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Starting Out With Exercise

If you are just starting out, be patient. Any muscle that hasn't been worked hard in more than a week or so will let you know within 24 hours that it has been stressed. That's OK. You will be sore at first. You should be sore at first. But that goes away.
  • Start light, ease into hard work. For most people, fitness is not a competitive activity, but one of self-realization. Do only what is right for you, and don't worry about the person at the next machine. Resist the temptation to do more than you can.
  • Whenever you start a new exercise, make certain that you master the correct form. Use weights with which you can complete, with good form, three sets of 12 to 15 reps. Only then should you increase the weight.
  • Start with a program and schedule you will be able to maintain. Fitness is a long term proposition not a short term endeavor.

  •  Sets, Reps, and Rest
    Reps or Repetitions: The number of times a movement is done consecutively without stopping.
    Sets: A set is a group of repetitions. By choosing the proper combination of sets and reps you can shape the effect of your workout. Note that the number of sets doesn't include warm-ups.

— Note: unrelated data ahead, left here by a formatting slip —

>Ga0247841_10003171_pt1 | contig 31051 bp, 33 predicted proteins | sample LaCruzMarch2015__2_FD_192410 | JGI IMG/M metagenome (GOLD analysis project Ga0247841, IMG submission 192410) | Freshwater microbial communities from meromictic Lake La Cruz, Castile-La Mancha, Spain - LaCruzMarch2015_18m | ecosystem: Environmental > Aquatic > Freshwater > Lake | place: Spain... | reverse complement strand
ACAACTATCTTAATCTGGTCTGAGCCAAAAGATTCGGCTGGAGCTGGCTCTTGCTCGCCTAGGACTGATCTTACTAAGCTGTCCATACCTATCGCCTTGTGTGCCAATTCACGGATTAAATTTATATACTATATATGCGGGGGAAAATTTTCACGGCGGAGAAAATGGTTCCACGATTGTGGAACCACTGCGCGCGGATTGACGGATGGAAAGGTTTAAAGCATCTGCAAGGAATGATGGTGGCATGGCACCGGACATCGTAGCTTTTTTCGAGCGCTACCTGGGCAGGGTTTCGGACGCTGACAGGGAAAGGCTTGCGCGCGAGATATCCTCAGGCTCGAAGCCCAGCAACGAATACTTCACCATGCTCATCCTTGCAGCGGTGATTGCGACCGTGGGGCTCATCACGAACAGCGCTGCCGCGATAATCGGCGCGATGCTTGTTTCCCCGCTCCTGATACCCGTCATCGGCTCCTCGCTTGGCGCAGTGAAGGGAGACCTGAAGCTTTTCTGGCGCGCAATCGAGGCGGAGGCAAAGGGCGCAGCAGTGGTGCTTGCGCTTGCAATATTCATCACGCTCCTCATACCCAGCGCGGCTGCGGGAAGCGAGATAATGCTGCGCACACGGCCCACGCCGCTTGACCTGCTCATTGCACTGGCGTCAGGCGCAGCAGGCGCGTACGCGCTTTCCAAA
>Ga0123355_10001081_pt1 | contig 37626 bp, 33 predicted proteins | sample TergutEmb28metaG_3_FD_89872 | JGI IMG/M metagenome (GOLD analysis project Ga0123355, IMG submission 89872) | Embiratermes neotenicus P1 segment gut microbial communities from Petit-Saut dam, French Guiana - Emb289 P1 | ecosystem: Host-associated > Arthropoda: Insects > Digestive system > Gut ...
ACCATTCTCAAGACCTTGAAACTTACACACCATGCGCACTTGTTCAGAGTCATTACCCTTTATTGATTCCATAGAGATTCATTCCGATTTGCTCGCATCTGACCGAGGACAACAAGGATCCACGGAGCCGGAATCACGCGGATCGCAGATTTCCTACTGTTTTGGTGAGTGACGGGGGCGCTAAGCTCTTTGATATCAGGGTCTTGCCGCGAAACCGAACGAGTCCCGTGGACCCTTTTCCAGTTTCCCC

Goal Reps,
    Upper Body
    Sets Workout type Rest Between Sets
    Build Muscle Mass 8-12 10-15 3-4 To Failure 40 - 60 seconds
    Increase Definition 12-15 15-18 3 To Failure 40 - 60 seconds
    Tone and Sculpt 16 - 24 16-24 2 Sub-Maximal 30 seconds

     Working to Failure
    Performing an exercise until you are no longer able to complete another rep and maintain good form. Once you have advanced beyond the starting point, you will want to optimize your workouts. To increase definition or add muscle mass you should to do each set to failure. That means selecting the right weight, and/or changing the weight between sets.

     Workout Partners
    Getting a good workout partner is a great way to increase motivation, improve results, and have fun while achieving your goals. Knowing that your buddy is waiting for you will help you overcome the biggest obstacle to working out - getting out the door.

    Warming up takes two forms - overall, and specific. For the "overall" part, it's always a good idea to begin any strength workout with a short aerobic exercise to "get the blood" flowing. This should be a 5-10 minutes low intensity warm-up, and is not a substitute for a more focused aerobic workout.

    "Specific" warm-ups are done before you begin heavy lifting with any given muscle group. The first time you work a muscle group you should do 10-12 reps at 60% to 75% of your intended first set weight. When combined with stretching, warming up will help prevent injuries and allow you to get the most from your workouts. If you allow a muscle group to cool by resting too long, between exercises, you should warm it up again before heavy lifting.

    Stretching lengthens the muscles your are working. It helps them contract through their full range of motion, as it keeps you flexible. It's a good idea to stretch the muscle being worked between sets.